Amid the Houthi Storm, How Does India Safeguard Its $14B Exports?

Policy Puzzles: Global container traffic disruption & oil prices surge after recent attacks. US & UK retaliation impacts 30% of global container traffic, with India's exports facing doubled expenses, explains Lt Gen Philip Campose

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In the aftermath of Houthi rebel attacks in the Red Sea and Suez Canal since November 2023, global trade faces significant disruptions. Originating as an offshoot of the Israel-Hamas conflict, the Houthi assaults on merchant shipping have prompted retaliatory measures and heightened tensions between major powers. 

As a dangerous off-shoot of the ongoing Israel-Hamas war, the Houthis, a rebel group representing the Shia Zaidis of Northern Yemen, have launched over 20 missile and drone attacks on merchant shipping with links to Israel and the US, in the Red Sea and Suez Canal. 

They have also hijacked an Israeli linked cargo ship, the Galaxy Leader, and taken its crew hostage. These attacks, they claim, are being done to express solidarity with the Palestinian people — to protest the killing, destruction and siege in Gaza.

In retaliation, on 12th and 13th January 2024, the US and UK militaries launched a number of aerial attacks at selected Houthi targets, including weapon factories, missile launch sites and radar sites.

As a counter-retaliatory measure, the Houthis launched an anti-ship missile against a US Navy cruiser on 14th January and another missile against a US owned ship, the Gibraltar Eagle, the next day, further escalating tensions in the Red Sea and forcing merchant shipping to increasingly avoid this route.   

Impact on Global Trade: Shipping & Oil Strain 

Typically, 30 percent of global container traffic and more than 1 million barrels of crude oil per day move through the Red Sea, which has the Suez Canal at its northern end and the Bab-al-Mandeb Strait at its southern end, leading into the Gulf of Aden. In fact, it is assessed that about 40 percent of Asia-Europe trade passes through this route.

The Houthi attacks have resulted in container ships and fuel tankers belonging to a number of prominent merchant shipping and oil companies, including Maersk and British Petroleum, avoiding the Red Sea, and instead, taking a much longer route to Europe, around Africa and the Cape of Good Hope, resulting in adverse effects on trade, in terms of added costs and fuel as well as delays in shipments.

Reportedly, the cost of shipping a 40 foot container from China to Northern Europe has gone up from $ 1500 to $ 4000 because of these attacks whereas time taken has gone up by one to two weeks.

Further, global reinsurers have begun inserting cancellation provisions into policies to protect against a full-scale Middle East conflict, a move that threatens to further drive-up costs and risks for businesses operating in the region. Cost of crude oil has also gone up,  there is also a resultant decline in world trade, though marginal as of now, and inflationary pressures are increasing.

Red Sea Dependency & Disruptions in India’s Exports

Valued at about $14 billion,  80% of India’s export cargo to Europe are shipped through the Red Sea. Thus,  India’s exports have been impacted adversely by the Houthi attacks on Red Sea shipping, in terms of rising costs for exporters. 95% of ships have re-routed around the Cape of Good Hope and insurance costs have increased substantially.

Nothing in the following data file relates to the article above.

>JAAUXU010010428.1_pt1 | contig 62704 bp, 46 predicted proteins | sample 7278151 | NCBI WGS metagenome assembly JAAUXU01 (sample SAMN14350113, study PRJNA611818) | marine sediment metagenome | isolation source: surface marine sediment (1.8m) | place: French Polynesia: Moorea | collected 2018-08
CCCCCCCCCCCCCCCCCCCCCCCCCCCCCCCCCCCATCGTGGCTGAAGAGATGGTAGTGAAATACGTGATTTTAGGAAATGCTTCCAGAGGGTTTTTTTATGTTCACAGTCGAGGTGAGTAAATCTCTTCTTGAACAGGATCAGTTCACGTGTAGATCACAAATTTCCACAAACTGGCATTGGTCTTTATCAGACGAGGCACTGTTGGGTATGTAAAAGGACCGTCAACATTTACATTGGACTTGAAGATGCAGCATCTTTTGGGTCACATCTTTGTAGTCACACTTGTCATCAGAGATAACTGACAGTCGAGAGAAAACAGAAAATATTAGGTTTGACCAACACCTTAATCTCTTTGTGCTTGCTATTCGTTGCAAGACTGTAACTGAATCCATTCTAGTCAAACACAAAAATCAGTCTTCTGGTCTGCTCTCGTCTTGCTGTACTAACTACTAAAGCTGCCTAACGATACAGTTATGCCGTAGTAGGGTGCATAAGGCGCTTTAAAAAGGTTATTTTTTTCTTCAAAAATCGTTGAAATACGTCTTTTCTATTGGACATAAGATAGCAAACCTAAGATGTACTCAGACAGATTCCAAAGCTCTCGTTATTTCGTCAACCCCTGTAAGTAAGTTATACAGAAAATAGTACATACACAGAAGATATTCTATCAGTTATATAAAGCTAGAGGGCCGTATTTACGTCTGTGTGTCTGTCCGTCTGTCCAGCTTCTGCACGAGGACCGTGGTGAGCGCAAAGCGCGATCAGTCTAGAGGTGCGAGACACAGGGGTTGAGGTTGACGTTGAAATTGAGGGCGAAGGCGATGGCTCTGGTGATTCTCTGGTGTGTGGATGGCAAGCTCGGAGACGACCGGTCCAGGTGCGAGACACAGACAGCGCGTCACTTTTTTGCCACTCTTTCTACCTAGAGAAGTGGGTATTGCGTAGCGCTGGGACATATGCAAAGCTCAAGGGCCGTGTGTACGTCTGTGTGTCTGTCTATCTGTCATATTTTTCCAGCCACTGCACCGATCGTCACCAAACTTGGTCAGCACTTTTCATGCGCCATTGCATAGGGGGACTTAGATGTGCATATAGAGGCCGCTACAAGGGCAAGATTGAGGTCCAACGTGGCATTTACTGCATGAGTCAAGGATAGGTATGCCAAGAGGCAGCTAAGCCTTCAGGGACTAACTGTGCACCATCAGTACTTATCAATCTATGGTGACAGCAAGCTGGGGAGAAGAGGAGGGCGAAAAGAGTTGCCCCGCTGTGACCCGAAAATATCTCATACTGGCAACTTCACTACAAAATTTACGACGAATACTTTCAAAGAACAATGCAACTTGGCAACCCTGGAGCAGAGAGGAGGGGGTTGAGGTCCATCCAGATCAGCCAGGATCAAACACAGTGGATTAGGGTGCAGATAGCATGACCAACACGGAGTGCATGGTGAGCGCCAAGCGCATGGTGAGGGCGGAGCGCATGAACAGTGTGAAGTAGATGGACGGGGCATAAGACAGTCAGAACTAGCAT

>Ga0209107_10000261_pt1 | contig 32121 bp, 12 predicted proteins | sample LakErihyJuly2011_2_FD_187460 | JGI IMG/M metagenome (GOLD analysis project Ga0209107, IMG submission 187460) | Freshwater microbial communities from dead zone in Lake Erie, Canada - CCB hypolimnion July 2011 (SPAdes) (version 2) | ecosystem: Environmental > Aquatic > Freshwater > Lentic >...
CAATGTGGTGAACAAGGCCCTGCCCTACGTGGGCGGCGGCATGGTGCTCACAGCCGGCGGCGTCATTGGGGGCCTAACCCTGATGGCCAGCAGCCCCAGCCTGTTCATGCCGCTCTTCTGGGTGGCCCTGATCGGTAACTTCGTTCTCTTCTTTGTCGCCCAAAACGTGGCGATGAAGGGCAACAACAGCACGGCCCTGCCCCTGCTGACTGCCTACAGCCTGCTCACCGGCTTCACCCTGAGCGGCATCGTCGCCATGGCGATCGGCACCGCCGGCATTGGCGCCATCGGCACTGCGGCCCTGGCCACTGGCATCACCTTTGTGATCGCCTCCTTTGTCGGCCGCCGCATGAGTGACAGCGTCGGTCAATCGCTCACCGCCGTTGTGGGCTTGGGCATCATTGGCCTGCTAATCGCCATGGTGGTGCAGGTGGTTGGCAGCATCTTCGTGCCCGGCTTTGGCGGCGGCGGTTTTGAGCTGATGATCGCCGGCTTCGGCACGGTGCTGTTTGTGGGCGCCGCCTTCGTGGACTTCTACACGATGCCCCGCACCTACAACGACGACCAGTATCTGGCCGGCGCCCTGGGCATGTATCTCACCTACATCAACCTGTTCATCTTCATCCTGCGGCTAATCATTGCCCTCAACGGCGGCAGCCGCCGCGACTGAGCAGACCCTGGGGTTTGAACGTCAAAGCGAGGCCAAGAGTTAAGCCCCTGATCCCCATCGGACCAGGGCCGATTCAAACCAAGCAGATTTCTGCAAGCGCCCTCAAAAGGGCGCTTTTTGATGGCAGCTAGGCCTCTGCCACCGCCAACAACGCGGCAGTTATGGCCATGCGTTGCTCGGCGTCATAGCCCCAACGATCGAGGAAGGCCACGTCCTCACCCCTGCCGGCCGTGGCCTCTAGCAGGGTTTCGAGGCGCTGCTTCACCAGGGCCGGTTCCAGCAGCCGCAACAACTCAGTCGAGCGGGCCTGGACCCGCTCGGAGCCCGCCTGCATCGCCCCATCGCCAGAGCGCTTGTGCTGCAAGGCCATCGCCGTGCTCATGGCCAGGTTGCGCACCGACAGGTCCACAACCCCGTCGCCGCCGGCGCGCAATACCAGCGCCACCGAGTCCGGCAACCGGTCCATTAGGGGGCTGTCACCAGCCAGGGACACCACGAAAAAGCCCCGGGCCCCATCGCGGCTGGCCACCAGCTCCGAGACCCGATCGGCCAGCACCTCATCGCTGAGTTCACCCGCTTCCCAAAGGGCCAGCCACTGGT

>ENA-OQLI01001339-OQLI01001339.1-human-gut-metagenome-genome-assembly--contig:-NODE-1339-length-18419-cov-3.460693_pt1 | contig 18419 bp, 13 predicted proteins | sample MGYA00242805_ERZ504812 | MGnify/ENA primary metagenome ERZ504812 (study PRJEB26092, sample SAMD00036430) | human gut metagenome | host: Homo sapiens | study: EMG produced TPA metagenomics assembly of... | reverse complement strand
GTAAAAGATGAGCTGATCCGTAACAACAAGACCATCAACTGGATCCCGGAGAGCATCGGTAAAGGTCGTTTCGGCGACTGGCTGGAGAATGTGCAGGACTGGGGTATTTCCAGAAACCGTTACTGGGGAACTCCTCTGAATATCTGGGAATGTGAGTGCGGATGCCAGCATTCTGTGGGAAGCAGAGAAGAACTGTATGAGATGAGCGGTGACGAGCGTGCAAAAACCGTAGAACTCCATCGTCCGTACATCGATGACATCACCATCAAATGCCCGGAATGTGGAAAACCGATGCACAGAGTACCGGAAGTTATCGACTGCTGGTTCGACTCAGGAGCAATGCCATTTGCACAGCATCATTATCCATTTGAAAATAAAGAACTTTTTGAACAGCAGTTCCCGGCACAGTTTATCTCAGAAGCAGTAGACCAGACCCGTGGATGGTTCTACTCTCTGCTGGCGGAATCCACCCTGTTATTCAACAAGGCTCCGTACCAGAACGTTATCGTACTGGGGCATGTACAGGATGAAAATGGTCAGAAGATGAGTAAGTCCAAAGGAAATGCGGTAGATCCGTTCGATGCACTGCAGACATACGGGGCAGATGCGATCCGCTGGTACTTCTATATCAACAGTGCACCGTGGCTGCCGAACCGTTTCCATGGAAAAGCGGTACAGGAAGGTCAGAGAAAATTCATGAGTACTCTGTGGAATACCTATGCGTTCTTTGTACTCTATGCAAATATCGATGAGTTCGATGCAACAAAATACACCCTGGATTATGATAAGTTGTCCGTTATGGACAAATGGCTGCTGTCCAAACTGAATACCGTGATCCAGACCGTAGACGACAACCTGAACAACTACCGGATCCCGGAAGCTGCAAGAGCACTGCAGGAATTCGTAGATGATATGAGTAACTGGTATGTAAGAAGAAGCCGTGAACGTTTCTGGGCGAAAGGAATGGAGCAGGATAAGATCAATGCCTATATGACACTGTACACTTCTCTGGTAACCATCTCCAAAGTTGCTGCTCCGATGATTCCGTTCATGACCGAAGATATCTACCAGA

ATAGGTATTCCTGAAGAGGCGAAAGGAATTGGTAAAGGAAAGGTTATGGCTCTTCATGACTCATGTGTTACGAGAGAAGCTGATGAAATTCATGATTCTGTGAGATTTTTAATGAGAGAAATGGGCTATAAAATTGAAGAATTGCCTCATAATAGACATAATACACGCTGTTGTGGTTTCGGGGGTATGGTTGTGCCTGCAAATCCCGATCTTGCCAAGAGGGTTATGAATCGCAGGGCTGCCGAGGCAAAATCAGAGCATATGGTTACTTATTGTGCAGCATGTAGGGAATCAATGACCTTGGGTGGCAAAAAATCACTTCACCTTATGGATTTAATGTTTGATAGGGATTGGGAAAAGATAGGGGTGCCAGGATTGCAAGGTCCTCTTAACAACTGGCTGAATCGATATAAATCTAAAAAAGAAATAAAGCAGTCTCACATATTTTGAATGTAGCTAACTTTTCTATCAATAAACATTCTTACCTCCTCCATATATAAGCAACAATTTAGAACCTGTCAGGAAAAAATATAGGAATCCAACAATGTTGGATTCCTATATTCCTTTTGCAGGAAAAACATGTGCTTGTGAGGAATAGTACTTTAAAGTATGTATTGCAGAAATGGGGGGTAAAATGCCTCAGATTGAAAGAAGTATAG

In some cases, ships heading for Indian ports have been specifically targeted, eg., a projectile was launched on 23rd December 2023 at a merchant ship, MV Chem Pluto, docking at Mangalore Port.

On the same day, another vessel, the MV Sai Baba reported a drone attack in the Red Sea. Reportedly, the cost of Indian exports have doubled. The cost of shipping a 24 feet container from India to Europe has already gone up from $600 to $1500.

As shipping costs increase, profit margins have literally been wiped out. Further, major shipping lines have temporarily halted their operations. Thus, the Indian Foreign Minister visited Iran on the weekend and raised the Red Sea security concerns with the Iranian authorities, but a resolution of the problem does not appear immediately in sight.

Diversifying India-Europe Trade Routes 

Possibly, the answer may lie in activating alternate secure trade routes over land and sea which enable Indian cargo to bypass conflict areas as well as the trade routes which are more prone to disruption.

One such trade route which has been announced recently, in September 2023, by seven countries and the European Union (US, EU, France, Italy, Germany, India, Saudi Arabia and UAE), and MOU signed on the margins of the G-20 summit meeting in New Delhi, is  the India Middle-East Europe Corridor  (IMEC).

This latest in a series of initiatives by the United States, which is proposed to be funded by it, is aimed at integrating partners in the Middle East and South Asia into a common geo-economic architecture, while providing an alternative to the Belt and Road Initiative led by China.

Two corridors, consisting of rail, ship to rail and road transport networks, are proposed to be established: the East Corridor connecting the Arabian Gulf to India and the North Corridor connecting Europe to the Gulf. The IMEC Corridor will also include an electricity cable, a hydrogen pipeline and a high speed data cable.

This is the first in the three-part series on The Houthi Attacks in the Red Sea by Lt Gen Philip Campose